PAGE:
In 1997, a Fine Gael government appointed the McCracken Tribunal, to investigate illegal payments to members of the Irish parliament. It revealed that Haughey’s fixer, Des Traynor, had squirreled away £38m in in the Cayman Islands, on behalf of a few leading Irish politicians. By 1997, Traynor was dead, and his British partner had burned all his files. But, after months of obstructing justice, Haughey’s house of cards was done for.

He was never tried for obstructing justice, ironically because some ill-advised remarks by the new leader of the Progressive Democrats, tánaiste Mary Kenney. However, Kenny was deputy to a new Fianna Fáil taoiseach, Bertie Ahern, who was desperate to distance himself from Haughey. He set up the Moriarty Tribunal to look into the financial affairs of Haughey, along with another notoriously corrupt Fianna Fáil politician, Michael Lowry.

Now, the full extent of Haughey’s corruption was revealed. He had received, between 1979 and 1986, some £8m in donations from businessmen: some of those were personal, others were meant for the party but were diverted into his pocket. When he’d become taoiseach, Allied Irish Bank had wiped his £1m debt from its books. In 1989, a campaign had raised £270,000 to pay for Brian Lenihan’s liver transplant. It cost £70,000; Haughey pocketed the rest. A Saudi businessman had paid Haughey £50,000 to ensure that he got Irish citizenship. Most of all, they got something on Dunne and Haughey: Haughey had intervened to help get Dunne off a £22.5m capital gains tax bill.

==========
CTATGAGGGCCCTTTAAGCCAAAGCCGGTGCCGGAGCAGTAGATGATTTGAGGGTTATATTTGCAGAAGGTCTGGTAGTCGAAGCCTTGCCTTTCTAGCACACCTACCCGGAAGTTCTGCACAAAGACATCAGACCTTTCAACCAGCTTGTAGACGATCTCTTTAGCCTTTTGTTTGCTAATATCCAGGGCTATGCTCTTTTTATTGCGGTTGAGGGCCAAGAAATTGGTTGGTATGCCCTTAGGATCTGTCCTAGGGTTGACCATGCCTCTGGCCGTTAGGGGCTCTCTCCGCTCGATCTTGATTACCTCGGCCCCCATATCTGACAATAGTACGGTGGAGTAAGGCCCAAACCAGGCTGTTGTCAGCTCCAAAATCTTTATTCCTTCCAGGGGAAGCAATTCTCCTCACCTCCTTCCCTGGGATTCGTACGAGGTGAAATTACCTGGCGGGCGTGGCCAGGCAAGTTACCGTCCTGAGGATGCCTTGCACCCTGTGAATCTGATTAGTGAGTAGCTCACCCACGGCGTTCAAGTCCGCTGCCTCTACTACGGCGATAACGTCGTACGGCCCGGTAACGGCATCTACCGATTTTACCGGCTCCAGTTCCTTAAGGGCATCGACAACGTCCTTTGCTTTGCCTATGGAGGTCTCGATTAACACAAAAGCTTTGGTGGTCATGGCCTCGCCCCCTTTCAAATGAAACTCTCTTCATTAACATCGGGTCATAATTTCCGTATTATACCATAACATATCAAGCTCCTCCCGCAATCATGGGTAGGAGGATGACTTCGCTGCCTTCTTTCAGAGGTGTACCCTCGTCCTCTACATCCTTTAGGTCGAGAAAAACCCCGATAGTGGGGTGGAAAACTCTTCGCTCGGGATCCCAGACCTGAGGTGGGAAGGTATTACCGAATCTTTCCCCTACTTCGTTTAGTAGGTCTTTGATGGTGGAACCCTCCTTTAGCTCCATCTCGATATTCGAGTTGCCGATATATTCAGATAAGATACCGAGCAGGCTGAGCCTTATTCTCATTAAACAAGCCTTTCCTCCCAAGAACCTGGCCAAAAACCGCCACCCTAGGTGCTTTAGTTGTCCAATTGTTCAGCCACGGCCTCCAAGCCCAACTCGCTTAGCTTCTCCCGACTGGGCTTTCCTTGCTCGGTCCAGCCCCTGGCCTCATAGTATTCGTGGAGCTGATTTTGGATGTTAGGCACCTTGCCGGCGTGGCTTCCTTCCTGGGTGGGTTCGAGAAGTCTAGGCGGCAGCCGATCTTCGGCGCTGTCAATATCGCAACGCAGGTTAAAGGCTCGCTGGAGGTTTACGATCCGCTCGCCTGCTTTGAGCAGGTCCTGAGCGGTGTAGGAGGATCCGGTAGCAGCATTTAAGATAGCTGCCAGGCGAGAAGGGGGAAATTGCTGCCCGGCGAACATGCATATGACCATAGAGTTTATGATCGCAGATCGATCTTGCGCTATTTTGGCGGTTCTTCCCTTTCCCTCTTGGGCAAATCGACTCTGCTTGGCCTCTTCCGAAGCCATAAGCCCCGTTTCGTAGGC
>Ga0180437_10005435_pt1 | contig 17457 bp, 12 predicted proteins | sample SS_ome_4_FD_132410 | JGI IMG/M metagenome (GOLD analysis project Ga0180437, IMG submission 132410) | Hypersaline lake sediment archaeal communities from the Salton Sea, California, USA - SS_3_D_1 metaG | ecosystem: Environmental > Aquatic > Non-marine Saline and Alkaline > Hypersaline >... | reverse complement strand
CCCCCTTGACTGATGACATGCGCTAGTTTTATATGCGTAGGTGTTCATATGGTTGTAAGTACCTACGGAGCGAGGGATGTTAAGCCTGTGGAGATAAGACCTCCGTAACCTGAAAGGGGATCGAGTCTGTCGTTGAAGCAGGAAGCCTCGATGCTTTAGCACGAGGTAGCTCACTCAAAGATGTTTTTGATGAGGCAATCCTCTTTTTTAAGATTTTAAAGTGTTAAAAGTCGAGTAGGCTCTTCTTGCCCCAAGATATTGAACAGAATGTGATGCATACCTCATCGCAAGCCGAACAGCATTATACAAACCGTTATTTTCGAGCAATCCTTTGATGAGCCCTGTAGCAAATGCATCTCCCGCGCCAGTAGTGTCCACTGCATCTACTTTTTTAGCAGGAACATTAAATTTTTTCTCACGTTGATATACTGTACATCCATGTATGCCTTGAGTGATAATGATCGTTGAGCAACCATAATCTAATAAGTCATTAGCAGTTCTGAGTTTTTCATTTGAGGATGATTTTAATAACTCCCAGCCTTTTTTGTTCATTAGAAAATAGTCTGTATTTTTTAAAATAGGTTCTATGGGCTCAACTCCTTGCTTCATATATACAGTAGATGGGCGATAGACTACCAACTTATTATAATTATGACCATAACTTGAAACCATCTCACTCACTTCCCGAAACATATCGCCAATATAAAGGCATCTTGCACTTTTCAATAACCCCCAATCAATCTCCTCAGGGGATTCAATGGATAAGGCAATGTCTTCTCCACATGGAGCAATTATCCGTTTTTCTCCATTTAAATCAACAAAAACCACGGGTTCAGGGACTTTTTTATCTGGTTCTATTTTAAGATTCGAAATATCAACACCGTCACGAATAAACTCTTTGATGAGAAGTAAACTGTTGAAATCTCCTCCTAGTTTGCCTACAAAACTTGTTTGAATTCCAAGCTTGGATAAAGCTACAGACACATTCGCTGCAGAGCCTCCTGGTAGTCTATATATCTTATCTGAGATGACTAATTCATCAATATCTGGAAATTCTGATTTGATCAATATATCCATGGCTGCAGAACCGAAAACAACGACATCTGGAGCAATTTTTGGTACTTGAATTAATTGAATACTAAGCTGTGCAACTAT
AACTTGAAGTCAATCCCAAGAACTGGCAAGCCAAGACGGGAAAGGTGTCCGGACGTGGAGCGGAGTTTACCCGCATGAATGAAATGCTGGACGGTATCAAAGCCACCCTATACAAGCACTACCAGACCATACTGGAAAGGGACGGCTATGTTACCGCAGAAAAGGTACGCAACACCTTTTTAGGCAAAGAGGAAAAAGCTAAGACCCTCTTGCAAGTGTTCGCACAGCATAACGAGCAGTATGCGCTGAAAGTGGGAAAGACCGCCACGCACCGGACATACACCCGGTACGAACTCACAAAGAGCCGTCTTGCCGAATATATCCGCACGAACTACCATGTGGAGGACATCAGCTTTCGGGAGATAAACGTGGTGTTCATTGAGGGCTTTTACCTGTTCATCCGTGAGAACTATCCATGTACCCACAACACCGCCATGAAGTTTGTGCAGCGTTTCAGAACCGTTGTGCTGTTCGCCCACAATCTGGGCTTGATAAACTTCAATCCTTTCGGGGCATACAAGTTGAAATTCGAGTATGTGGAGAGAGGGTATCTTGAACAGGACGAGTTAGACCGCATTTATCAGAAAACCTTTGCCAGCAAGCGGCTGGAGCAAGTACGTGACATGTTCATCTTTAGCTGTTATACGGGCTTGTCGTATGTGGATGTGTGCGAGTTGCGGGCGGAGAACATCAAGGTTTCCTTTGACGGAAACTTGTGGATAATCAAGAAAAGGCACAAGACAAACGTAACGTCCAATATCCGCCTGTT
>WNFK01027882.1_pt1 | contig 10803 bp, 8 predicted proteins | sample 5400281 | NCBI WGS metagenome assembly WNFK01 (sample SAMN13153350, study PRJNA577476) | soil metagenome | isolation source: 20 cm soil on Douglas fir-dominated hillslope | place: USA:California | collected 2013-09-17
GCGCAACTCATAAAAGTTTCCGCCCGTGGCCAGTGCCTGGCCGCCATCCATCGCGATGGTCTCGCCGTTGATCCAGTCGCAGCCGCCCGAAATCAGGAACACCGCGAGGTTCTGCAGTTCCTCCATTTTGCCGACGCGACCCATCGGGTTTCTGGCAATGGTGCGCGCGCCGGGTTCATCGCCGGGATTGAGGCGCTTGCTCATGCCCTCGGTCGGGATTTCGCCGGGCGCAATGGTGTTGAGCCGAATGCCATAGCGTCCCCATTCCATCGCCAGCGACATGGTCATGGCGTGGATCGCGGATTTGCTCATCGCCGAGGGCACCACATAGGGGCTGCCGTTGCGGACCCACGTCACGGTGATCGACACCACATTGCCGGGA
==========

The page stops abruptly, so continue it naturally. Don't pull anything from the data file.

A decent proportion of the subsequent condemnation was hypocritical. Many of those who rushed to throw the first stone had sinned aplenty. Haughey and Lowry were hardly the only prominent politicians in Ireland to be bent: it’s just they were more bent, and they got caught. At the same time, the holier than thou image of the Irish church was unravelling (and the true horrors of is past began to emerge). In 1992, Bishop Eamon Casey of Galway was found to have fathered a child, and to have supported the mother and boy by misusing church funds (whilst having no relationship with the boy at all).  Haughey was by no means alone, but the key point held: he was as bent as they come, and then some.

Haughey’s defenders would say he left a positive legacy, that he was the father of a modernised, Celtic Tiger Ireland. There is a small measure of truth in there somewhere. His real legacy though was venal. Populism came a ready packed with a disregard of the national interest if it did not coincide with his own: if he did some good things, it wasn’t necessarily intentional. He had a blatant contempt for truth, for the rule of law and for constitutional norms. He was vindictive towards those who opposed him, and careless of the sycophants he lorded it over.

These two articles began with his 1985 boat accident and his quip about his survival, ‘I walked on water’. Thank God, he couldn’t keep it up and when he sank, he sank deep. Nonetheless, perhaps we shouldn’t give the almighty too much credit. At the time, the great Irish writer Hugh Leonard used to pen a weekly column in the Sunday Independent. As the end of 1985 came, as in every year, that column was in the form of a spoof end of year awards ceremony. The Irish are great swearers, as are many Irish writers with them. My favourite Irish swear word is gobshite. Haughey, who was the particular target of Leonard’s spleen (and he had plenty of spleen), won the annual Gobshite of the Year Award on a regular basis.  However, the 1985 column, in the year of Charlie’s boating accident, made the following award:

Gobshite of the Year: God (missed opportunity).

And we all knew exactly what he meant.